Buying horses and ponies
What to think about before buying a horse or pony
So you’re thinking of buying a horse, great! But before you start looking at adverts for horses for sale there are some things to consider...
The true cost of buying a horse
Horses can vary greatly in price depending on their type. Try to have any horse you're interested in vetted to make sure they're happy and healthy. A two stage vetting will cost around £75 to check their basic health. A more thorough five stage vetting can cost around £250.
If you rehome a horse from us they'll come vaccinated against tetanus, passported, microchipped and they’ll have had their feet and teeth checked. You’ll also receive a history of everything that’s happened to them while in our care including behavioural assessments.
Whether you decide to rehome a horse or buy a horse, you’ll also need to buy horse tack such as saddles, stirrups, bridles, halters, reins, bits, harnesses, martingales and breastplates.
On-going costs to consider when buying a horse
The price of buying a horse isn’t the only cost to consider, especially when you think that horses can live for 30 years. Below is a guide of estimated ongoing costs.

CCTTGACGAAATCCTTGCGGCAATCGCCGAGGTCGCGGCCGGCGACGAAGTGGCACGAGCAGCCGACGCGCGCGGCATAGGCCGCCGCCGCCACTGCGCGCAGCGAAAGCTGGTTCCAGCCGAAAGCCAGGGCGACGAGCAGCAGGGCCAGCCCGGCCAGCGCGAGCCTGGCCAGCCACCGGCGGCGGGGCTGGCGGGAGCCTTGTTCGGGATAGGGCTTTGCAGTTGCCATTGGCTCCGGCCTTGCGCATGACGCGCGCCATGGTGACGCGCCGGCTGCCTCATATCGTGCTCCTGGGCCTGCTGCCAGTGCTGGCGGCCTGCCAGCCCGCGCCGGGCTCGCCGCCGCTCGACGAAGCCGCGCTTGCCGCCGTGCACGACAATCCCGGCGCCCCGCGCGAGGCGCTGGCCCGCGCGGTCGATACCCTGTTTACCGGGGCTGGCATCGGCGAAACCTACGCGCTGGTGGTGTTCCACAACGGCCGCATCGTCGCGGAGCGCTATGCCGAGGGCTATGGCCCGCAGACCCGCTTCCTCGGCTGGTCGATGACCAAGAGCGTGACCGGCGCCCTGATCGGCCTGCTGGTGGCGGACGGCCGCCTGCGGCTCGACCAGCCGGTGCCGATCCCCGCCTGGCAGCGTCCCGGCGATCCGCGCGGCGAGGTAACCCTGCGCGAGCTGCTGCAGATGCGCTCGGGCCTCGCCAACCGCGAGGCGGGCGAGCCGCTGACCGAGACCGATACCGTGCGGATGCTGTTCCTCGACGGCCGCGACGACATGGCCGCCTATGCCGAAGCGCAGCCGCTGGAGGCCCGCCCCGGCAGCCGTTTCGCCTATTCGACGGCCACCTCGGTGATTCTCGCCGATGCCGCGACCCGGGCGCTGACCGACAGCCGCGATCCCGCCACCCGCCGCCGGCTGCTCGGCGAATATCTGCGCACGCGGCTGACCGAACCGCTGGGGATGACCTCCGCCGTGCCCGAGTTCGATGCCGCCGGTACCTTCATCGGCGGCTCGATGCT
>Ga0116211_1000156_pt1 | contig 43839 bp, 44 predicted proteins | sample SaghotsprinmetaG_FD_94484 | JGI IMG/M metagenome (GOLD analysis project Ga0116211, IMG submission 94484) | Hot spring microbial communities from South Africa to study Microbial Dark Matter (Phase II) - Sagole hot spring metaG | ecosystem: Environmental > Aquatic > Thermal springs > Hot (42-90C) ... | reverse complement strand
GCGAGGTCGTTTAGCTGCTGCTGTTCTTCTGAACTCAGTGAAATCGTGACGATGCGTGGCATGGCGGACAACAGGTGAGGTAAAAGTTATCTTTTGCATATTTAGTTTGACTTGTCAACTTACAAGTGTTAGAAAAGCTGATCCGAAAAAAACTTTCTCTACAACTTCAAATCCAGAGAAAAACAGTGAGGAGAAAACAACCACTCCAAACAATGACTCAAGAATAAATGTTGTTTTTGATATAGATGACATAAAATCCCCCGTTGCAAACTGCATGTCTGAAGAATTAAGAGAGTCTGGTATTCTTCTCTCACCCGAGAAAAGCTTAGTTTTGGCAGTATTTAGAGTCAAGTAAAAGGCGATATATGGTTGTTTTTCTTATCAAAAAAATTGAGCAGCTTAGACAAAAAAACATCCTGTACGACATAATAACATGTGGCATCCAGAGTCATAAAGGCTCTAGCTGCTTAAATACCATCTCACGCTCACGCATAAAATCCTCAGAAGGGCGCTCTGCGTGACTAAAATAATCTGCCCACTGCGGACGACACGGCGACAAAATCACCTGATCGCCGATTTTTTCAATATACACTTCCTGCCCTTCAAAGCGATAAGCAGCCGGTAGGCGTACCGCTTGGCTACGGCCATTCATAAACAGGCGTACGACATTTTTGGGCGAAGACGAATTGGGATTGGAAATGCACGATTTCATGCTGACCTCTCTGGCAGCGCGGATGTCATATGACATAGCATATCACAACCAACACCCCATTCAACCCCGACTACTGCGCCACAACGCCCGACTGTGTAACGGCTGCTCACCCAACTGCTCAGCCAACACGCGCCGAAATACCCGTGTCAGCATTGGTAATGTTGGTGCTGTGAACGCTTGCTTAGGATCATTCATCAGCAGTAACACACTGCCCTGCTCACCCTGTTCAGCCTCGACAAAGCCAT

- Veterinary care - around £35-£50 per month for insurance helping cover vet costs. It’s also recommended that you take out public liability insurance. However, these won’t cover yearly vaccinations and teeth checks which can be up to £150.
- Farrier care - up to £80 every six to eight weeks. The exact timings depend on many factors and horses needing corrective shoes can be more expensive.
- Feeding and bedding
- Bales of hay - £45 to £80
- Bales of straw - £32 to £132
- Shaving bales - £22 to £76
- Good quality feed (including supplements tailored to your horse’s needs - £36
- Livery costs - between £80-£900 per month, depending on the type of livery and services you choose.
- Riding lessons - £30-£50 per hour.
Buying a horse? Do you have the time?
Horses need daily care. How much time depends on which livery you choose - but wherever you choose it’s important your horse has the company of other horses.
When a horse reaches the end of their natural working life, or becomes unrideable, you also need to have thought about euthanasia or have a retirement plan in place.
Meeting the needs of elderly equines often involves specialist care so they remain comfortable through progressive diseases and ailments.
Still looking for horses for sale?
If you’re happy you can provide a horse with everything it needs, why not consider rehoming a horse from us? Our adoption fees start around £50.